Volume 22, Number 02 | The Newspaper of Lower Manhattan | May 22 - 28, 2009
Street fighting man
“I want you to get this right — because this is going to be all over Streetsblog,” Sean Sweeney said, as he explained to us on Sunday how he got the whopping shiner under his left eye. The Soho activist said he recently had been walking on Greene St. when a young cyclist came barreling down the sidewalk toward him. At a point where the pavement narrowed, the two came face to face, with the rider still racing at a rapid rate. Sweeney abruptly grabbed the bike’s handlebars, to which the cyclist responded, “Are you looking for trouble?”
“Yeah!” Sweeney answered, though, he said, on second thought maybe he shouldn’t have. Before Sweeney knew it, the cyclist — whom he said was “clean cut, like a yuppie” — had sucker punched him in the face. Some bystanders — “young citizens, his age,” he noted with satisfaction — grabbed the bike rider and held him. “They said, ‘What are you punching the old guy for?” a remark Sweeney said actually hurt more than the physical blow.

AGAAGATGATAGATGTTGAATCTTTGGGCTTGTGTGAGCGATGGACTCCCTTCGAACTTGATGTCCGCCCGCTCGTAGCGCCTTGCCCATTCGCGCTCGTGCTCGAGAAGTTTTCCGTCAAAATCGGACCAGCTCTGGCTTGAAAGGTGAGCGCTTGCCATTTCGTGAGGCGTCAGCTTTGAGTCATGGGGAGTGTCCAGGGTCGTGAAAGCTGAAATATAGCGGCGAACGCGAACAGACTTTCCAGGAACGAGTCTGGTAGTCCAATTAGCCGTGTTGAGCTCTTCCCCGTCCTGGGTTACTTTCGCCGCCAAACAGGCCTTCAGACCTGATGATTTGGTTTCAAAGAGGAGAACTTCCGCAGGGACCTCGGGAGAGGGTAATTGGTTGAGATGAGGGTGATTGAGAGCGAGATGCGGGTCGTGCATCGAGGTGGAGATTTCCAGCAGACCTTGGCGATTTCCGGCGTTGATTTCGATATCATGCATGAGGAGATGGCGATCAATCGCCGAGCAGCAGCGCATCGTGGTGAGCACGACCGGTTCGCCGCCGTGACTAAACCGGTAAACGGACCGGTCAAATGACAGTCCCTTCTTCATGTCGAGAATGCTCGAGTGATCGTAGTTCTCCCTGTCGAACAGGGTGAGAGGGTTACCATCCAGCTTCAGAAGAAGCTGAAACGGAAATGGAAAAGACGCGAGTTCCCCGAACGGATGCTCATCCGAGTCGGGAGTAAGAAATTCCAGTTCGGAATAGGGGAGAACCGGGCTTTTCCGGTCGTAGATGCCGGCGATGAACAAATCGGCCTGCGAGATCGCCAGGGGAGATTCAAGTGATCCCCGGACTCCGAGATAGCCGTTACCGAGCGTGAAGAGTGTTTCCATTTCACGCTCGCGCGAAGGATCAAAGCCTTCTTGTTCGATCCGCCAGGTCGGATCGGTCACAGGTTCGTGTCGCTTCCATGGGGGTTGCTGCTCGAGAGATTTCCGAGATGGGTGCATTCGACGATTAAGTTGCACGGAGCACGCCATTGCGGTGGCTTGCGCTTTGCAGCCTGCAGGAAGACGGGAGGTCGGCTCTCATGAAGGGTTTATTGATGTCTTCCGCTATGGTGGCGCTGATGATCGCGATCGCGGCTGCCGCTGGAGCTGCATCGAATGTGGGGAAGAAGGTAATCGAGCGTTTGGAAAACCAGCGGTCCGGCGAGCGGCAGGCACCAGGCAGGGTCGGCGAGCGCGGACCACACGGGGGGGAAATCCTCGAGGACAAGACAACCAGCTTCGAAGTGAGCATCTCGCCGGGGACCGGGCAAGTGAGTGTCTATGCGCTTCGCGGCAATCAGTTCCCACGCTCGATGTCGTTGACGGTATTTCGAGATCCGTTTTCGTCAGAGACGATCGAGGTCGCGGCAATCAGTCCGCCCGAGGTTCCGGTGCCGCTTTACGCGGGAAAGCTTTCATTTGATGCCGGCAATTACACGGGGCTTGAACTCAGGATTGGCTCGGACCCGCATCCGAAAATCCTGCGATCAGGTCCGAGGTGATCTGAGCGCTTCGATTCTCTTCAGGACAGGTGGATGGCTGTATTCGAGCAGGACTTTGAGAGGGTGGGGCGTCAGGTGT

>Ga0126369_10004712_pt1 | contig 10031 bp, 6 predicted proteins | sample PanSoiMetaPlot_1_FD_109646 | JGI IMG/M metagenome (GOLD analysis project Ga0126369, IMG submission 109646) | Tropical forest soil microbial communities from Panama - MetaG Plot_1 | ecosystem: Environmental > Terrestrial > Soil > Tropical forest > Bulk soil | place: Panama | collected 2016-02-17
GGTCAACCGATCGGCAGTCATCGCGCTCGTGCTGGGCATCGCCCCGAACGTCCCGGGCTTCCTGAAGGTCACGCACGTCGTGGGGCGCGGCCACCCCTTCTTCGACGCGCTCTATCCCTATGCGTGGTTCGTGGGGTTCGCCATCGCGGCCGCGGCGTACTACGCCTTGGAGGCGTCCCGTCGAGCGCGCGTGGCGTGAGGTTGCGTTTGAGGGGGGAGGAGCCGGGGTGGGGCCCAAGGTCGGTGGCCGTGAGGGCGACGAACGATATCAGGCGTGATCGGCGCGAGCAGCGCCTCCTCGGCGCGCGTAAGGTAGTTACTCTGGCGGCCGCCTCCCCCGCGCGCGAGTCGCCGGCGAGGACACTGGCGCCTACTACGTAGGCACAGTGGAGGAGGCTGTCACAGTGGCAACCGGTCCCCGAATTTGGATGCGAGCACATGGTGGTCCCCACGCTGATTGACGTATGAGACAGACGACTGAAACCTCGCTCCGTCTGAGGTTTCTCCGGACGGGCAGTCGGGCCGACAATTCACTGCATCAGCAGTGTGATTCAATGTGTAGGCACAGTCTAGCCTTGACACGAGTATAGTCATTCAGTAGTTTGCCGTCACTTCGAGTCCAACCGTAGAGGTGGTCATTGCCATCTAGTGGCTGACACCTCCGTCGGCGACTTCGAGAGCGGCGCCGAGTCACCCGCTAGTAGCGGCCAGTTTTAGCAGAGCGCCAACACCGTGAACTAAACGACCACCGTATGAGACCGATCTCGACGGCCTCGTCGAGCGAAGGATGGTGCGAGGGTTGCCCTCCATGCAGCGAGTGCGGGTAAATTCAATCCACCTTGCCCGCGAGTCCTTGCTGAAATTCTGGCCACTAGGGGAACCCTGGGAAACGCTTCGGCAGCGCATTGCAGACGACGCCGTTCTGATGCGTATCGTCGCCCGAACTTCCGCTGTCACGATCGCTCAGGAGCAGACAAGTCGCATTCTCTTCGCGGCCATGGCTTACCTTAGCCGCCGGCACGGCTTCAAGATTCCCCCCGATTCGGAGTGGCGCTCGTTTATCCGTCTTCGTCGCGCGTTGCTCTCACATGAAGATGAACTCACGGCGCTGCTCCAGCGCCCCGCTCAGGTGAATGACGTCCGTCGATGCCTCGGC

The cyclist protested that Sweeney “started it,” but the activist retorted, “No, you were on the sidewalk.” In the end, since he was late for a Downtown Independent Democrats meeting, Sweeney decided not to call the police or press charges, and they let the man go. It’s not Sweeney’s first run in with bikes. He’s been a vocal critic of the new Grand St. bike lane, which — along with his opposition to a proposed Prince St. pedestrian mall — led Streetsblog, not long ago, to dub him NIMBY of the Year.